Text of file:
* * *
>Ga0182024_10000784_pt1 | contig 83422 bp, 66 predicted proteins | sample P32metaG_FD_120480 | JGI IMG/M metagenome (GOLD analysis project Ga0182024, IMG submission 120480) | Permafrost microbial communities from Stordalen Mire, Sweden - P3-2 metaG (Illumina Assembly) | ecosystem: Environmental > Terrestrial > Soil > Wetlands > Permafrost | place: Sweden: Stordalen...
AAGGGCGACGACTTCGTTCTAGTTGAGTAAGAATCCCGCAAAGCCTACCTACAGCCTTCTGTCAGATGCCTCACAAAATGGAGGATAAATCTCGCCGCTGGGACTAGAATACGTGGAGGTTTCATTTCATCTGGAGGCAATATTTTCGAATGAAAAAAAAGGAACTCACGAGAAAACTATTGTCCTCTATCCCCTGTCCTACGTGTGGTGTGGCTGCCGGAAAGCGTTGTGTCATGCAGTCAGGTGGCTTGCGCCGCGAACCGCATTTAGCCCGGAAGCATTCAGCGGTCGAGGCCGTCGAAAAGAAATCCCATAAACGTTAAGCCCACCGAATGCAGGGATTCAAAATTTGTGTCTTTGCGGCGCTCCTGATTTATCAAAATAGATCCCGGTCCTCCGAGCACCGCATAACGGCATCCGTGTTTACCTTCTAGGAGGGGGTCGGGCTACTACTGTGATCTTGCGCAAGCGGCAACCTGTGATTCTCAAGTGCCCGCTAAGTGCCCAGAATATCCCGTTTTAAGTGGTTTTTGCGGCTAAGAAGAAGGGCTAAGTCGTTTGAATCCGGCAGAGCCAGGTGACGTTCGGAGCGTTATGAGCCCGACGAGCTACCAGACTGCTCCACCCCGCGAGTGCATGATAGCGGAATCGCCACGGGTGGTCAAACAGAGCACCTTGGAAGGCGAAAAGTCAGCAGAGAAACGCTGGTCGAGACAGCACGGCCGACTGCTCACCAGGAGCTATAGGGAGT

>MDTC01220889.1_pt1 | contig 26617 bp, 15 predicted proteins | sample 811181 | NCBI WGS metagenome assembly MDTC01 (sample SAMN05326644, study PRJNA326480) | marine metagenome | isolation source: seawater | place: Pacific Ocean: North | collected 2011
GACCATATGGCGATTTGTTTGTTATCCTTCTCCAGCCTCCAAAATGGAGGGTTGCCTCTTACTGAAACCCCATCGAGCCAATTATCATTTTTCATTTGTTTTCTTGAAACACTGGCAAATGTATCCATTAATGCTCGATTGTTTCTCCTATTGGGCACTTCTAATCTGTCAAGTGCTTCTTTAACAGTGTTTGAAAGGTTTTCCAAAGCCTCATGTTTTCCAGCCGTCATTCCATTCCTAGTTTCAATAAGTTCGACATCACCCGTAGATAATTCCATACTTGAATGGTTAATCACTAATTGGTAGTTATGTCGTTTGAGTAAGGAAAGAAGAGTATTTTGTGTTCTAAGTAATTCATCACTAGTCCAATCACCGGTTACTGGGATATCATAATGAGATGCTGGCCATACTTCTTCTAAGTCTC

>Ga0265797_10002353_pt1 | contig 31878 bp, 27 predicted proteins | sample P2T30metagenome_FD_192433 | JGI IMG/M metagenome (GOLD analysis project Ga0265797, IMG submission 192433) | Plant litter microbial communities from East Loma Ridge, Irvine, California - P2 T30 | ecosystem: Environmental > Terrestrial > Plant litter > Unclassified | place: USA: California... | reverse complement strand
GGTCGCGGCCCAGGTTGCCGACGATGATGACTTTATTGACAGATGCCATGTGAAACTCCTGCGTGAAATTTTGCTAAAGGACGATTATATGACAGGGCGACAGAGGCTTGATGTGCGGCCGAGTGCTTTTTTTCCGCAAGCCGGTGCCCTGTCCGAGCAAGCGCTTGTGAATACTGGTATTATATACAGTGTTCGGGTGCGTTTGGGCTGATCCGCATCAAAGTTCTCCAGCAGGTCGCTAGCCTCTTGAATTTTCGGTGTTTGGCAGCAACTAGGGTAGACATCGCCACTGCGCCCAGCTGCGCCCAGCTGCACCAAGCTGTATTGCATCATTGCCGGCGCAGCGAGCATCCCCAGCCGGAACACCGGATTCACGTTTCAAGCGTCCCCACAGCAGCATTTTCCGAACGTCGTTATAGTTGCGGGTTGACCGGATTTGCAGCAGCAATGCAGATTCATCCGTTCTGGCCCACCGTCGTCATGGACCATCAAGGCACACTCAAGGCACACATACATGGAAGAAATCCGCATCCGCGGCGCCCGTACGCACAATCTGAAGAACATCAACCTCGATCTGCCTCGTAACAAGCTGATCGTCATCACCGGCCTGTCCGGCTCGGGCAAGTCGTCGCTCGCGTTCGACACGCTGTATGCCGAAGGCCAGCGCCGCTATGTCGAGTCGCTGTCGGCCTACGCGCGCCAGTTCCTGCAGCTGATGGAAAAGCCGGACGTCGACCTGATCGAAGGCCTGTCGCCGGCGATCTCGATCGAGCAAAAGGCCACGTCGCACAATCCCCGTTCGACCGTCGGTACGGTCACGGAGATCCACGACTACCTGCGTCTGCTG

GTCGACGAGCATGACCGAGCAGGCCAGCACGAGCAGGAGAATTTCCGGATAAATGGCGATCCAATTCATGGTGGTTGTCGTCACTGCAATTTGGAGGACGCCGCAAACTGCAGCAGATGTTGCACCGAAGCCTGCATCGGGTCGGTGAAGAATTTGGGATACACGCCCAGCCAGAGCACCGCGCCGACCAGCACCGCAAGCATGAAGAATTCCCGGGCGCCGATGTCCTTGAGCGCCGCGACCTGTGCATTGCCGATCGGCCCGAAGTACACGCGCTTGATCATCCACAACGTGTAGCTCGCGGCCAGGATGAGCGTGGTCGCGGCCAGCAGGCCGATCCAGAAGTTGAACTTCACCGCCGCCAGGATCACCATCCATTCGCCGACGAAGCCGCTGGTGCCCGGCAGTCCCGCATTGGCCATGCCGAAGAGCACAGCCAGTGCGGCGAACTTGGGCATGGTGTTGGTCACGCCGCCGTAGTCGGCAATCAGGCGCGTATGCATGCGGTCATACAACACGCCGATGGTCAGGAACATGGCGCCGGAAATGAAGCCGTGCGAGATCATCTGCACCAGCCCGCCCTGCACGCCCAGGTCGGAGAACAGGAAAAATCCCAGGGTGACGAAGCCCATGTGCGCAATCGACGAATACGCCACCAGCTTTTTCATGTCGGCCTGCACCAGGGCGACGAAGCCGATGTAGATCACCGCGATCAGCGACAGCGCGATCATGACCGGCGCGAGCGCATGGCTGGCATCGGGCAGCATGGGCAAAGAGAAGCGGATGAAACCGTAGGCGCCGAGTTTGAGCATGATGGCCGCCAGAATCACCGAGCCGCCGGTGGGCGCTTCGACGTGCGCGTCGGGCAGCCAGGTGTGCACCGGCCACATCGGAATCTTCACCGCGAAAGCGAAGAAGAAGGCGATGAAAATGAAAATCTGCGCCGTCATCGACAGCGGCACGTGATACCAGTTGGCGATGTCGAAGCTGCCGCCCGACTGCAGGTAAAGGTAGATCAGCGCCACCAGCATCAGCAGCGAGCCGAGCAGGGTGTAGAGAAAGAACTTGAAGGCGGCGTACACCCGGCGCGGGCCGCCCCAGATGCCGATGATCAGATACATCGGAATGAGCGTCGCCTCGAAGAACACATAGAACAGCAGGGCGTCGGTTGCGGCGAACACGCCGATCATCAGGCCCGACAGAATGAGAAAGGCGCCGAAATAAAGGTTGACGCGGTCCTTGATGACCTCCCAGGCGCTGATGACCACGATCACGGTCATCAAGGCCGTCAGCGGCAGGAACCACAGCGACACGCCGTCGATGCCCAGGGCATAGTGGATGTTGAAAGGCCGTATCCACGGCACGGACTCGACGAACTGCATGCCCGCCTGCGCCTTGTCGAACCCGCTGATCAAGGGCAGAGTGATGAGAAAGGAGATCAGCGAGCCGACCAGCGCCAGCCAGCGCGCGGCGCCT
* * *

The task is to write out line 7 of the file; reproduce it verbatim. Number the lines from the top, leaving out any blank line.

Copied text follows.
GTCGACGAGCATGACCGAGCAGGCCAGCACGAGCAGGAGAATTTCCGGATAAATGGCGATCCAATTCATGGTGGTTGTCGTCACTGCAATTTGGAGGACGCCGCAAACTGCAGCAGATGTTGCACCGAAGCCTGCATCGGGTCGGTGAAGAATTTGGGATACACGCCCAGCCAGAGCACCGCGCCGACCAGCACCGCAAGCATGAAGAATTCCCGGGCGCCGATGTCCTTGAGCGCCGCGACCTGTGCATTGCCGATCGGCCCGAAGTACACGCGCTTGATCATCCACAACGTGTAGCTCGCGGCCAGGATGAGCGTGGTCGCGGCCAGCAGGCCGATCCAGAAGTTGAACTTCACCGCCGCCAGGATCACCATCCATTCGCCGACGAAGCCGCTGGTGCCCGGCAGTCCCGCATTGGCCATGCCGAAGAGCACAGCCAGTGCGGCGAACTTGGGCATGGTGTTGGTCACGCCGCCGTAGTCGGCAATCAGGCGCGTATGCATGCGGTCATACAACACGCCGATGGTCAGGAACATGGCGCCGGAAATGAAGCCGTGCGAGATCATCTGCACCAGCCCGCCCTGCACGCCCAGGTCGGAGAACAGGAAAAATCCCAGGGTGACGAAGCCCATGTGCGCAATCGACGAATACGCCACCAGCTTTTTCATGTCGGCCTGCACCAGGGCGACGAAGCCGATGTAGATCACCGCGATCAGCGACAGCGCGATCATGACCGGCGCGAGCGCATGGCTGGCATCGGGCAGCATGGGCAAAGAGAAGCGGATGAAACCGTAGGCGCCGAGTTTGAGCATGATGGCCGCCAGAATCACCGAGCCGCCGGTGGGCGCTTCGACGTGCGCGTCGGGCAGCCAGGTGTGCACCGGCCACATCGGAATCTTCACCGCGAAAGCGAAGAAGAAGGCGATGAAAATGAAAATCTGCGCCGTCATCGACAGCGGCACGTGATACCAGTTGGCGATGTCGAAGCTGCCGCCCGACTGCAGGTAAAGGTAGATCAGCGCCACCAGCATCAGCAGCGAGCCGAGCAGGGTGTAGAGAAAGAACTTGAAGGCGGCGTACACCCGGCGCGGGCCGCCCCAGATGCCGATGATCAGATACATCGGAATGAGCGTCGCCTCGAAGAACACATAGAACAGCAGGGCGTCGGTTGCGGCGAACACGCCGATCATCAGGCCCGACAGAATGAGAAAGGCGCCGAAATAAAGGTTGACGCGGTCCTTGATGACCTCCCAGGCGCTGATGACCACGATCACGGTCATCAAGGCCGTCAGCGGCAGGAACCACAGCGACACGCCGTCGATGCCCAGGGCATAGTGGATGTTGAAAGGCCGTATCCACGGCACGGACTCGACGAACTGCATGCCCGCCTGCGCCTTGTCGAACCCGCTGATCAAGGGCAGAGTGATGAGAAAGGAGATCAGCGAGCCGACCAGCGCCAGCCAGCGCGCGGCGCCT